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Difficulties new immigrants face when seeking medical treatment

2020-04-21 16:20:00


(Language barriers are one of the main difficulties that new immigrants face when seeking medical treatment. (Courtesy of Dr. Pang Wen-quan龐渂醛)


The group of new immigrants ranks the fifth largest group in Taiwan. The reasons that they came to Taiwan are for marriage, studies, or business. According to the statistics done by the Ministry of the Interior, the majority of the new resident population is female, including Chinese, Southeast Asian, Japanese, and Korean spouses. New immigrants' multicultural beauty has enriched Taiwan's society.


Then, what kind of difficulties that new immigrants may face when seeking medical treatment in Taiwan?


  • Gap in health insurance coverage: 

According to the Ministry of Health and Welfare, foreigners with an Alien Resident Certificate (ARC) who have resided in Taiwan for more than six months are required to enroll in the National Health Insurance (NHI) program instantly. Many new resident women got pregnant soon after coming to Taiwan, and many of them are not willing to go for self-paid prenatal care checkups. As a result, the rate of receiving pregnancy inspections on time is low.


  • Language barriers: 

New immigrants often face difficulties in accessing health information and obtaining care assistance due to limited expression and understanding. They normally need families to accompany them to hospitals to interpret for them. However, it causes an issue that the information they obtain is often partial. This issue is not serious for those who are from the US or the UK because they are active in obtaining information. Also, Taiwan's doctors can normally explain patients' conditions or medical treatments' however, for Indonesian spouses in Taiwan, they might face many difficulties in understanding doctors' instructions and prescriptions. Doctors are probably less patient to listen to their narratives that are usually shorter than Taiwanese women do, resulting in medical difficulties and issues. 


Study shows that new immigrant women often face discrimination when seeking medical treatment, feel depressed if they are treated improperly, and become more afraid of medical personnel.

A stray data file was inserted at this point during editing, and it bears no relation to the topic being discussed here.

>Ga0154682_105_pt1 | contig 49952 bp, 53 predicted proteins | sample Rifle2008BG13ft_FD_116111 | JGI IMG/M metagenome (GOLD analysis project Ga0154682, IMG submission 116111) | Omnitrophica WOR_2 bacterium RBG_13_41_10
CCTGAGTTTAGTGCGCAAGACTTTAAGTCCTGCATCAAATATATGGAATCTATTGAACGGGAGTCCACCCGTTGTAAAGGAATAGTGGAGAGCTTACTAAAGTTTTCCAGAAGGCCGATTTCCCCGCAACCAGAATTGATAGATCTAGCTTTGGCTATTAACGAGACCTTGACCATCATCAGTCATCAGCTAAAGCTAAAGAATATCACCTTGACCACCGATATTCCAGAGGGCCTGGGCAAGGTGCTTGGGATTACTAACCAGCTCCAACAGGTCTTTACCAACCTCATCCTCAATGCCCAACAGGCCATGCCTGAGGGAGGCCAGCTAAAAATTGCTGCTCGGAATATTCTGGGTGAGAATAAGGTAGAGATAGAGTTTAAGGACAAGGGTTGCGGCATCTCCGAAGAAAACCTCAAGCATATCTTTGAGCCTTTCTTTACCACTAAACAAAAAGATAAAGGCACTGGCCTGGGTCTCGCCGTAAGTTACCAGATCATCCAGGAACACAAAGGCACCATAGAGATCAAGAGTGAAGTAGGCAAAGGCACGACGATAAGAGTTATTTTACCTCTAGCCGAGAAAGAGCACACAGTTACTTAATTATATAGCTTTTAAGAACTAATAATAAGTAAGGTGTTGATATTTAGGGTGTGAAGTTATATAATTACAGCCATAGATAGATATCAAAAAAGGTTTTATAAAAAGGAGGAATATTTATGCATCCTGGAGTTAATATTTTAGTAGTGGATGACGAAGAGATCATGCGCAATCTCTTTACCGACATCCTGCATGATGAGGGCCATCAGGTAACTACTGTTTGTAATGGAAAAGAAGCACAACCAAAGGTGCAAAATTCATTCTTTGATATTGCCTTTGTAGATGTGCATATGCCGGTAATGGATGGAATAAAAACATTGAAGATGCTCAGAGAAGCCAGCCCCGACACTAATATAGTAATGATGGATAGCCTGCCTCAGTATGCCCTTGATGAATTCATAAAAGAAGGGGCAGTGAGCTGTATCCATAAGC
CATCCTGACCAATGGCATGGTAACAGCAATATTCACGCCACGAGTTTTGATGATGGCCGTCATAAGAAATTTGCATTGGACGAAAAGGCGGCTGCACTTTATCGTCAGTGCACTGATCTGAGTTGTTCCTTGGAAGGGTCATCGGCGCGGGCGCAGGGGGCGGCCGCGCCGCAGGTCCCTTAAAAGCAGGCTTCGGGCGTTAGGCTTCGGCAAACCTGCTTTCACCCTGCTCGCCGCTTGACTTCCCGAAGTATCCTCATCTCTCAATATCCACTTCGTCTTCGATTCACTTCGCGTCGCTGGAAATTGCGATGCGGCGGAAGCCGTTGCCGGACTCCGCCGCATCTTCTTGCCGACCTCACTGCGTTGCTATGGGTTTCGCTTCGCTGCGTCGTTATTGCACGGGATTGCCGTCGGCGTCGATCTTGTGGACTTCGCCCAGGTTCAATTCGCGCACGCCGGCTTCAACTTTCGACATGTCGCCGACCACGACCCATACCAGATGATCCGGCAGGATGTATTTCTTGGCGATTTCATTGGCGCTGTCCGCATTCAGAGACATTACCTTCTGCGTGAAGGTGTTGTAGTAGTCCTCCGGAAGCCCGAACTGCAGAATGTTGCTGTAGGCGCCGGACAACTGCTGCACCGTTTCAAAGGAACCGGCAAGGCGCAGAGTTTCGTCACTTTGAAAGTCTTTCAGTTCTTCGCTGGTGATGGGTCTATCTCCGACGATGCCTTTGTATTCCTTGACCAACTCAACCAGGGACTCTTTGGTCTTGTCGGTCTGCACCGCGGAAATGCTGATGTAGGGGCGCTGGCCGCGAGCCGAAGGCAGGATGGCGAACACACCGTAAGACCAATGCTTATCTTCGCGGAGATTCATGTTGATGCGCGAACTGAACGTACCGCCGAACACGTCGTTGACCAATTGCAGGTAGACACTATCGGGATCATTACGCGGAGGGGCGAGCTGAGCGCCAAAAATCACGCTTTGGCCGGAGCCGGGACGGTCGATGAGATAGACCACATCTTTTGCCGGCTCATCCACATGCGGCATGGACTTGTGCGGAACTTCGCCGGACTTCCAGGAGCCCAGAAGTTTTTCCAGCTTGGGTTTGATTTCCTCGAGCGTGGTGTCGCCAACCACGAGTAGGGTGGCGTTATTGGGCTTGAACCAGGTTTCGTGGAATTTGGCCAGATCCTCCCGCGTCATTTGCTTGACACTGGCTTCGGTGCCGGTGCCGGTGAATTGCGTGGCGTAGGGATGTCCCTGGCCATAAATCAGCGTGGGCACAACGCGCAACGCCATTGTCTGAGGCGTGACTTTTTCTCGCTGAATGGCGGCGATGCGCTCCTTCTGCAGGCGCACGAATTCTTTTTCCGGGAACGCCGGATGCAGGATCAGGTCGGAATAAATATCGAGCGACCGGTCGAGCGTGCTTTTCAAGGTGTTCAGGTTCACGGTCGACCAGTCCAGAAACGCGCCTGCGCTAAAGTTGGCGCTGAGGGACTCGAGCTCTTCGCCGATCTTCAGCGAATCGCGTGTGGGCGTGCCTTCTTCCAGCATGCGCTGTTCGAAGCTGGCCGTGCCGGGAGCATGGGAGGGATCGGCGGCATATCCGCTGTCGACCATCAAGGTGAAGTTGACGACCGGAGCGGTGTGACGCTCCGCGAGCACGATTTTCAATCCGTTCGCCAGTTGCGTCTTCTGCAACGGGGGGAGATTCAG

• Cultural differences: 

Take pregnant women as an example, pregnancy greatly impacts women's mental and physical conditions, and many uncomfortable symptoms are normally serious at women's first births, including sickness, vomiting, and frequent urination. Additionally, weathers in their home countries are incredibly different from Taiwan's, so new immigrant women having pregnancy usually feel sick and have a depraved appetite. It's also hard to find alternative foods for mother countries' foods in Taiwan. Hospitals and postpartum care centers are barely possible to offer cross-cultural foods or postpartum care services of Southeast Asian style. When a Vietnamese woman is about to give birth to her baby, a blazing hot charcoal brazier is placed at her side and burns both day and night. However, there's no alternative in Taiwan so that when a pregnant Vietnamese woman is under postpartum care and tries to place a charcoal brazier beside her or under her bed, they would often get scolded by their families. As a result, they have no choice but to burn charcoal braziers in bathrooms that often leads to carbon monoxide poisoning. If health workers become aware of these cultural differences and their needs and try to communicate with those women's families, tragedies may reduce.


On the other hand, Southeast Asian women's concepts of sex are often conservative and incorrect, so sometimes, they would feel awkward when seeking medical treatment and asking for doctor's advice. It is not until their diseases become very serious that they would visit a doctor that increase the risk and the difficulty of treatments.



What's more about difficulties that new residents face when seeking medical treatment? Next article will share it with you.



Written by Dr. Pang Wen-quan (龐渂醛), Obstetrician of Tzu Chi Hospital.